Getting managers on board for intranet communication.
— Internal Communications Manager
You’ve done your research. You’ve watched the demos. You’ve negotiated the deal. You’ve plowed through the installation. Now it’s about time management patted you on the back for all the ways a social intranet makes their lives easier and more fun.
Wait, what intranet?
While you were reviewing the specs, the managers went about their jobs, business as usual. And now that the new system is live, they are just too busy to switch. If management is not on the intranet, neither are the rank-and-file. Your posted announcements get even fewer eyeballs than your no-reply company-wide emails did.
Have you done all that work for nothing?
Just in case this happens, I always recommend companies put some influential user on the intranet task force. So that at least one manager is involved from the get-go and has a personal stake in making the intranet project a success.
I hear you. That ship has sailed. Here we are today. Here’s the intranet. Here are the blank profiles and empty activity streams. Here are the managers typing away email after email. And here are their assistants, printing and hand-delivering hard copies to fail-safe those employees who like to “accidentally delete” company email.
A great intranet software platform doesn’t always “sell itself” to the user. To be honest, if you don’t promote it to your people, the odds are against you. The most successful of our customers use sticks and carrots to get the intranet off the ground. Here are some of their favorites:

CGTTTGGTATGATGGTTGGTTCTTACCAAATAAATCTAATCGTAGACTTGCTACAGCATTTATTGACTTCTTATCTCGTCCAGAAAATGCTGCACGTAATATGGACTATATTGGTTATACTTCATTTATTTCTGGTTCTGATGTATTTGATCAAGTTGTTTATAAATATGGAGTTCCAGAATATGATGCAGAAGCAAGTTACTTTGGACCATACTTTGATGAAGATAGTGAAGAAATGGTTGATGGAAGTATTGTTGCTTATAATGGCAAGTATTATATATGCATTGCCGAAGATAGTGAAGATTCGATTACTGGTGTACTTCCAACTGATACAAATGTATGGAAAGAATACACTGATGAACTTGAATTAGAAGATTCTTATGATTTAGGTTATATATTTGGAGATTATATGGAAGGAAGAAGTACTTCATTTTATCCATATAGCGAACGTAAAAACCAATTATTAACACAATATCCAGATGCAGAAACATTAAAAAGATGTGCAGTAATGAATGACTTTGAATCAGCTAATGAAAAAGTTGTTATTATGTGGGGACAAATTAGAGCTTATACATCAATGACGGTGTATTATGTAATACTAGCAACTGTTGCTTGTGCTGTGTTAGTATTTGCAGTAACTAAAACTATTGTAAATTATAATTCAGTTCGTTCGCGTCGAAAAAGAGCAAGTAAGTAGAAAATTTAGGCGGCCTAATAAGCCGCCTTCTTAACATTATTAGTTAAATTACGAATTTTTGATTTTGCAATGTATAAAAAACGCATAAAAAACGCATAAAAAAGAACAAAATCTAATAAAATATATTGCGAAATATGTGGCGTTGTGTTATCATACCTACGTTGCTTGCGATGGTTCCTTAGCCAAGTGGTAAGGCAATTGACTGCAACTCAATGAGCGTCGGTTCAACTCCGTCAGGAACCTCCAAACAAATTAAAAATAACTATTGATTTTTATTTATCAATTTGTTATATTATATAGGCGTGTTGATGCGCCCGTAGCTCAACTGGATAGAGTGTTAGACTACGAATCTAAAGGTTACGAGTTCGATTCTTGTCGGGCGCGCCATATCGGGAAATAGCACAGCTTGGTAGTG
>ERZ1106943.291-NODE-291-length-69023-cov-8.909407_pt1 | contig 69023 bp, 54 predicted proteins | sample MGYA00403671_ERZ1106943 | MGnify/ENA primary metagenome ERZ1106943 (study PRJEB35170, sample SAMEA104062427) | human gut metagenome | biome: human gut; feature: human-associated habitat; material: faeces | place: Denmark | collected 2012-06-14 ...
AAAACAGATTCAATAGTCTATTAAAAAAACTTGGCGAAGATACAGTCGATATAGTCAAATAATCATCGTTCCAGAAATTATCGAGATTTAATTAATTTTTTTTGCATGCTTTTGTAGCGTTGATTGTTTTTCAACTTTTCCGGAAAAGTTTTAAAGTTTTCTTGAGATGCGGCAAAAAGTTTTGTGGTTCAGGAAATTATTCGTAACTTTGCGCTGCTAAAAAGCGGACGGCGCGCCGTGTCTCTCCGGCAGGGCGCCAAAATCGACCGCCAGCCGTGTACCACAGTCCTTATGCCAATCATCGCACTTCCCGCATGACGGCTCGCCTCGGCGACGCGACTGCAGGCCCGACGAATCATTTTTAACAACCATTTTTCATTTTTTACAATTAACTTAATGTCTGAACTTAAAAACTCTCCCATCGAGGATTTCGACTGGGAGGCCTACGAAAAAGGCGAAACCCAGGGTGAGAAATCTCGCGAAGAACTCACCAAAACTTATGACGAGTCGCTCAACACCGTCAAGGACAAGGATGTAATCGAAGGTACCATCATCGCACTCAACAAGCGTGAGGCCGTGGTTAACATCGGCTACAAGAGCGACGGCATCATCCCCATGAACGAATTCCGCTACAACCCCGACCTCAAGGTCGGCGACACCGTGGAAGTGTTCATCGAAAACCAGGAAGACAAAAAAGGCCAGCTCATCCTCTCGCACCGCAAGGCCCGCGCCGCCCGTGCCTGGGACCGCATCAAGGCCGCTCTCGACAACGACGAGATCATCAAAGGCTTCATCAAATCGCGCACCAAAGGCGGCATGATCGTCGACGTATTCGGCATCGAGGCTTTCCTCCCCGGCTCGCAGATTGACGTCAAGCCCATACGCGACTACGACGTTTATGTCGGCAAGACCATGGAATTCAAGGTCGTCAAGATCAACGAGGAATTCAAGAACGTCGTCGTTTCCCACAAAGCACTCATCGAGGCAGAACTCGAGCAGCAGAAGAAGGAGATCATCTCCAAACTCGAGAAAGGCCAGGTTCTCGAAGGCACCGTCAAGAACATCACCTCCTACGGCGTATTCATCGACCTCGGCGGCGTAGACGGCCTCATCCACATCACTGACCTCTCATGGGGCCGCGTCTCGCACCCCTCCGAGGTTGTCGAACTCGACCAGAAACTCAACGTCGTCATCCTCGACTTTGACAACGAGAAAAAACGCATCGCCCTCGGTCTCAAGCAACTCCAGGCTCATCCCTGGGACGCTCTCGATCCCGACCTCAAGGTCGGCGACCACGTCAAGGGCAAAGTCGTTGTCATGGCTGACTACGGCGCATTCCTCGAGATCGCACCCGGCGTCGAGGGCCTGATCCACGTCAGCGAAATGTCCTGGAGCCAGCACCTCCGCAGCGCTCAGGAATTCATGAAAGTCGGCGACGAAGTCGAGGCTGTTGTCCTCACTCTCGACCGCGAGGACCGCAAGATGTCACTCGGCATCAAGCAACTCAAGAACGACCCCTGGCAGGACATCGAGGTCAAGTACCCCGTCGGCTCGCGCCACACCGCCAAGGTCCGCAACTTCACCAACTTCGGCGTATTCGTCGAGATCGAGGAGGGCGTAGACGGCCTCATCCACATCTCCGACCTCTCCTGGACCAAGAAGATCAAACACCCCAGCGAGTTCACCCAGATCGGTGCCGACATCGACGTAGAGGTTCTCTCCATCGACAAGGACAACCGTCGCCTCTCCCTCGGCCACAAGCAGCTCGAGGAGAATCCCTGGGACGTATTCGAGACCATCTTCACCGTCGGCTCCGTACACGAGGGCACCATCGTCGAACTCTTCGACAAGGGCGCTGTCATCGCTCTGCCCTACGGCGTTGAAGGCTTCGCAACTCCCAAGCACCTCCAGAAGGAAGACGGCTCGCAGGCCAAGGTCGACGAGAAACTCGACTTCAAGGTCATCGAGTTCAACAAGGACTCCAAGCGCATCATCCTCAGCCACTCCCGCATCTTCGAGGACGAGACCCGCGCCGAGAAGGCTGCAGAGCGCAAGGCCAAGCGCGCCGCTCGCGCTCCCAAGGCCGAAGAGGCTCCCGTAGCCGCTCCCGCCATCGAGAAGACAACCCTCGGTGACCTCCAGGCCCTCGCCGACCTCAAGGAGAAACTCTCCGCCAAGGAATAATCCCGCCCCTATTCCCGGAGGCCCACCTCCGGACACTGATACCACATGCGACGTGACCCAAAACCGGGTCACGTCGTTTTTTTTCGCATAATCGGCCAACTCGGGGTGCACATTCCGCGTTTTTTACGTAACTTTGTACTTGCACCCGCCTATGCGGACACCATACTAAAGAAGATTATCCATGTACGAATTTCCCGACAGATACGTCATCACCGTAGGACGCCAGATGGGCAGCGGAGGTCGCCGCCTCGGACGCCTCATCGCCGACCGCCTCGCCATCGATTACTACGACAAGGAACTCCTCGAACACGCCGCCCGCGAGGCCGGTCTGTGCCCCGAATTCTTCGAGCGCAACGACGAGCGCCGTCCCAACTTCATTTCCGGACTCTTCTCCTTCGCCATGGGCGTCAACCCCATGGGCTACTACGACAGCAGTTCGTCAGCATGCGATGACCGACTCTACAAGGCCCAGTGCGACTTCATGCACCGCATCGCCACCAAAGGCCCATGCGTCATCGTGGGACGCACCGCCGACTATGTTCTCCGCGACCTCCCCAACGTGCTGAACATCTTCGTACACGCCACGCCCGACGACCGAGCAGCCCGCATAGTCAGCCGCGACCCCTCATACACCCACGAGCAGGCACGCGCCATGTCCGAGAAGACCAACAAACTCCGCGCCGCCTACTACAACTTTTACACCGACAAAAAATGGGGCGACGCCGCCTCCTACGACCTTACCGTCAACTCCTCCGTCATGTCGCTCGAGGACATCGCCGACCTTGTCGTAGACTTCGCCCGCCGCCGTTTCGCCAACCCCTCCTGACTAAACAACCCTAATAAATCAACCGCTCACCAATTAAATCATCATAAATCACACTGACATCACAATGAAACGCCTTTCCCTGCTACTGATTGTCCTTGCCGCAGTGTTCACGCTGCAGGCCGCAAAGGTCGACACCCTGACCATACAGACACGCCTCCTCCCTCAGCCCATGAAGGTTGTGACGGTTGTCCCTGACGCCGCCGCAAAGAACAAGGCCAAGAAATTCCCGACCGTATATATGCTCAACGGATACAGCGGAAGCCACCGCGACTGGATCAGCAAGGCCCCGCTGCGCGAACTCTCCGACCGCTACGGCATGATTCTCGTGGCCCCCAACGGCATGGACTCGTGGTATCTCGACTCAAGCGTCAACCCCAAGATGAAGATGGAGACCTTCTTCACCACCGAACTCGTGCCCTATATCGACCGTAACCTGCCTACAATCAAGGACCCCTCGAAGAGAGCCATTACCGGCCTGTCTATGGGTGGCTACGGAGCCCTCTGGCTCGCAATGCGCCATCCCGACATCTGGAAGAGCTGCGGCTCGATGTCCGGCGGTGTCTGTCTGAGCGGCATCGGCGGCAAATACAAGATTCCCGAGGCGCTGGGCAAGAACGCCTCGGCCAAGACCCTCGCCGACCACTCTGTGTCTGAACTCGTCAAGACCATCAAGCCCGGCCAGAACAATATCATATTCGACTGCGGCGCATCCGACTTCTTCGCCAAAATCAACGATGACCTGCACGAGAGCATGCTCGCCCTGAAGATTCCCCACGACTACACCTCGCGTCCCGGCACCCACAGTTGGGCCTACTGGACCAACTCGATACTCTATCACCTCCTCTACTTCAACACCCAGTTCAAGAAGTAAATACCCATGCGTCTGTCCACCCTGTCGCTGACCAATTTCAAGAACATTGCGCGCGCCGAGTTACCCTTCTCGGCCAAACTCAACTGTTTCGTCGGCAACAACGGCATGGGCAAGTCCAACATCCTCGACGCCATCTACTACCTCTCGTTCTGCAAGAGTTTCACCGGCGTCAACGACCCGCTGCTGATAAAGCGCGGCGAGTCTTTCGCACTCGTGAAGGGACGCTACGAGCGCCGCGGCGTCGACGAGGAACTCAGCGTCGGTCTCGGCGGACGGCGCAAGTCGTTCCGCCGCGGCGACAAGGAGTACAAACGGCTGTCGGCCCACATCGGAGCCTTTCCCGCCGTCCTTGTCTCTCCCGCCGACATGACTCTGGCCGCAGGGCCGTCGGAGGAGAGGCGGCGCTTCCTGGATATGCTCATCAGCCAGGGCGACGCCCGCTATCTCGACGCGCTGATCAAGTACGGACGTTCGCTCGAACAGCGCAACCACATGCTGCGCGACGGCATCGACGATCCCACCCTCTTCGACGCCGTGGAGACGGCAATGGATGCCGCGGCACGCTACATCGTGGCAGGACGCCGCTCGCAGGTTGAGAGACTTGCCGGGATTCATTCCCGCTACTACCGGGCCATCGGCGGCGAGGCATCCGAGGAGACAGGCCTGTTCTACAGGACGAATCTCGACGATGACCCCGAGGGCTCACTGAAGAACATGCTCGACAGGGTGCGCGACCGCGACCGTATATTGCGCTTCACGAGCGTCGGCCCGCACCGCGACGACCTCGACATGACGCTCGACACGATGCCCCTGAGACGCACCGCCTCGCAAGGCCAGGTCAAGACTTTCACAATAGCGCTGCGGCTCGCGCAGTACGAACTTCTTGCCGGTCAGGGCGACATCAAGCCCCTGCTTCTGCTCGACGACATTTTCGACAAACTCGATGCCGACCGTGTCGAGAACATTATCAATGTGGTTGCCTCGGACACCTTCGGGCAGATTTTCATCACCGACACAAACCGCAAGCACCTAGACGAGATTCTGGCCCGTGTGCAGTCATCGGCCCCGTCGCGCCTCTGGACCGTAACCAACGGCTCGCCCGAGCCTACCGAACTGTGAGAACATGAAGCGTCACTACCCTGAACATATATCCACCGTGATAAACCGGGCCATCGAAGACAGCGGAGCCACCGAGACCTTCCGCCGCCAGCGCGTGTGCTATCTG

Stick: Intranet Training for Managers
Make this one mandatory and have a make-up class for those who could not attend. If possible, have the managers fill out their public profiles beforehand; if not, give them time to complete the profiles during the training session. Use the intranet to give training and make it interactive. Have one or two managers practice every feature you explain. By the end of the session, the managers should have accomplished the following sample tasks:
- Post/Comment. (Use a recent email/hard mail/fax announcement to show how to post it on the intranet)
- Search (Be sure to populate the knowledge base with important documents ahead of time)
- Ask and answer a question in a forum (Create an Intranet Help Forum to demonstrate this feature)
- Organize/cancel a meeting
- Create a project plan
- Set up workspace for a new project team
- Create, edit, and delete a document in a wiki
Carrot: Tie the Training to Business Goals
Ask each manager to submit a business goal to be addressed during training. These could be communication and intranet-specific goals or anything top-of-mind. Like, what’s their biggest challenge at work? If you can relate it to the intranet—and you always can—you win!
Ask each manager to suggest a feature they’re most eager to learn and add it to the list above. Be prepared to change the lesson plan to follow the managers’ lead. The more spontaneous your training session, the better! But keep it in the context of learning the intranet and make sure no one leaves without getting the basics.